Marriages that succeed are based on the foundation of True Love or Agape (Greek) Love. It requires a full and undying commitment to ones spouse. In Christianity this was expressed by Jesus Christ allowing him to be tortured and hung on a cross for the sake of all his followers. This was an expression of his love for all those who chose to follow his teachings.

A willing to compromise and adjust to ones spouse is a degree of devotion and love. If neither spouse is prepared to do this then it is a rocky road ahead.
 
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NissanStern responded:

Maybe people should lower their expectation form family. Maybe when we all stop idolizing life as a one unbroken unit, except the fact that we all have faults and weaknesses, maybe just maybe men and women will be able to handle down time and disappointment.
 
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thisgirlinoc replied to andinuku's response:
I think that since you're asking for advice on a website instead of listening to your friends and family, then you know what you should do. He's proven that he's not trustworthy. If he lies about just talking on the phone, he's going to lie about meeting her in person. My best friend tried for 4 years to make a relationship work with a man who lied about talking on the phone and texting his ex. At the end of 4 years, someone told her he'd been sleeping with her. While breaking off the engagement will be incredibly painful now, think about how bad it will hurt to stay with a liar, have children with him, and then find out he's sleeping with another woman. If he can't treat you the way you deserve to be treated (with respect and honor) then he has absolutely no business being your partner, husband, children's father, or friend.
 
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janeunreveur replied to andinuku's response:
I think you might know the answer. The question is are you prepare to face it. You can suffer now or later, but why prolong the agony. A lot of misconception by women thinking that they can change the men after they married them. So you think that he may be an exemption to the rule? Care to stay around 24/7 with your soon to be husband for the rest of your denial 5,10,15--20 years. Single mother with kids later to support with however many jobs. Guys are particularly more difficult to find on these terms. That 's why most divorced women settles on either more or just as compromising than the ex.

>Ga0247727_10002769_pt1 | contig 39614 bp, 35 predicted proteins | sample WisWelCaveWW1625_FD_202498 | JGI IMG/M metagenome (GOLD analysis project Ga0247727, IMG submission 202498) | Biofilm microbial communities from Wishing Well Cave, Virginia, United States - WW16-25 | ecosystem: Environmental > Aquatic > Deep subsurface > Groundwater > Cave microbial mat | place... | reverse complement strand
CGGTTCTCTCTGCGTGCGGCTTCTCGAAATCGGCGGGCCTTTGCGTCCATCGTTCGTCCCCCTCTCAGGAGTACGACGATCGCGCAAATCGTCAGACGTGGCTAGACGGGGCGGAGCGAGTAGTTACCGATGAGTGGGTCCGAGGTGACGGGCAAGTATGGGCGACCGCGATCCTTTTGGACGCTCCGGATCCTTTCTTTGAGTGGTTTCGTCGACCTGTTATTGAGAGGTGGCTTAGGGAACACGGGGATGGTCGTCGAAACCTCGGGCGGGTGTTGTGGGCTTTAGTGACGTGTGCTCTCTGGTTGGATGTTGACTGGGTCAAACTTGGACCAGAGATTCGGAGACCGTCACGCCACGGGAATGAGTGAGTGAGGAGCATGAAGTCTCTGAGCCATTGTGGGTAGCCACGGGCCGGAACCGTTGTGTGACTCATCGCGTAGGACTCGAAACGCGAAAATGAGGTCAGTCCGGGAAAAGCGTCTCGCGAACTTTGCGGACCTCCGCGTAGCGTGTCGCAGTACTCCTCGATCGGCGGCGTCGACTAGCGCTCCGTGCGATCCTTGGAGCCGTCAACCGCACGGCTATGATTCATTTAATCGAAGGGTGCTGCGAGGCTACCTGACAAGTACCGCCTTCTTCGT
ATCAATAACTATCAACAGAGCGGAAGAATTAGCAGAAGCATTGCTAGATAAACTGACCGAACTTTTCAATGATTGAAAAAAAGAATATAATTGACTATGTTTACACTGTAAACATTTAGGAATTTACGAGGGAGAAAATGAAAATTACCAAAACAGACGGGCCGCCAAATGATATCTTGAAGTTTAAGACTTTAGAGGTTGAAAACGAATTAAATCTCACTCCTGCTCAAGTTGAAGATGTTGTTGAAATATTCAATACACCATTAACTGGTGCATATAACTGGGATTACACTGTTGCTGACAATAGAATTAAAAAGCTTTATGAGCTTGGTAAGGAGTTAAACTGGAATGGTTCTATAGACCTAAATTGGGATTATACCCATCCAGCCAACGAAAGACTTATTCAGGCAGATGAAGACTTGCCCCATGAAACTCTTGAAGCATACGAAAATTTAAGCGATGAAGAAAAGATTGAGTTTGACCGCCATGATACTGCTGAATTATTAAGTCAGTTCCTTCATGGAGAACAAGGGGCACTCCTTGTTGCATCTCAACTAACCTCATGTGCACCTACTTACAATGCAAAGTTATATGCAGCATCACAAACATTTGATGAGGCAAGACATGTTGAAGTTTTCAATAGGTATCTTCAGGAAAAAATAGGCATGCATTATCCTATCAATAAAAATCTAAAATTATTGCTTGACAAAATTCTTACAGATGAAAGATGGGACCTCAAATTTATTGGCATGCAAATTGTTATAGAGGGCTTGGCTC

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An_210960 replied to scperdomo's response:
In all fairness to other guys who really truly love thier wives and are loyal. They are rare. In the span of married years, some at least thought of other women. It's been proven somehow that men are different when it comes to fidelity. Anatomical functions are not the same with women. It's even acceptable to other cultures. You have a beautiful, intelligent and loving wife, so what went wrong here ? ...Nothing strange about this it's just some men are.
It's all up to the women what they can take. She can be strong and move on or be strong and stand by her man.
 
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Leslie Becker-Phelps, PhD replied to andinuku's response:
As others here have said, you seem to know the answer to your question-- at least you seem to know that you cannot just let this pass. You need to be true to yourself; which means being honest with yourself. Even in this situation, that can mean different things. Maybe it means walking away. Maybe it means working on the relationship more-- either alone or with the help of counseling (on your own or as a couple). But, whatever you do, if you are honest with yourself and work in your own best interests, then you will at least be able to feel "good" looking at yourself in the mirror no matter what the outcome. As you go through this difficult time, remember to reach out to supportive people in your life-- that can make all the difference in getting through. Best of luck to you.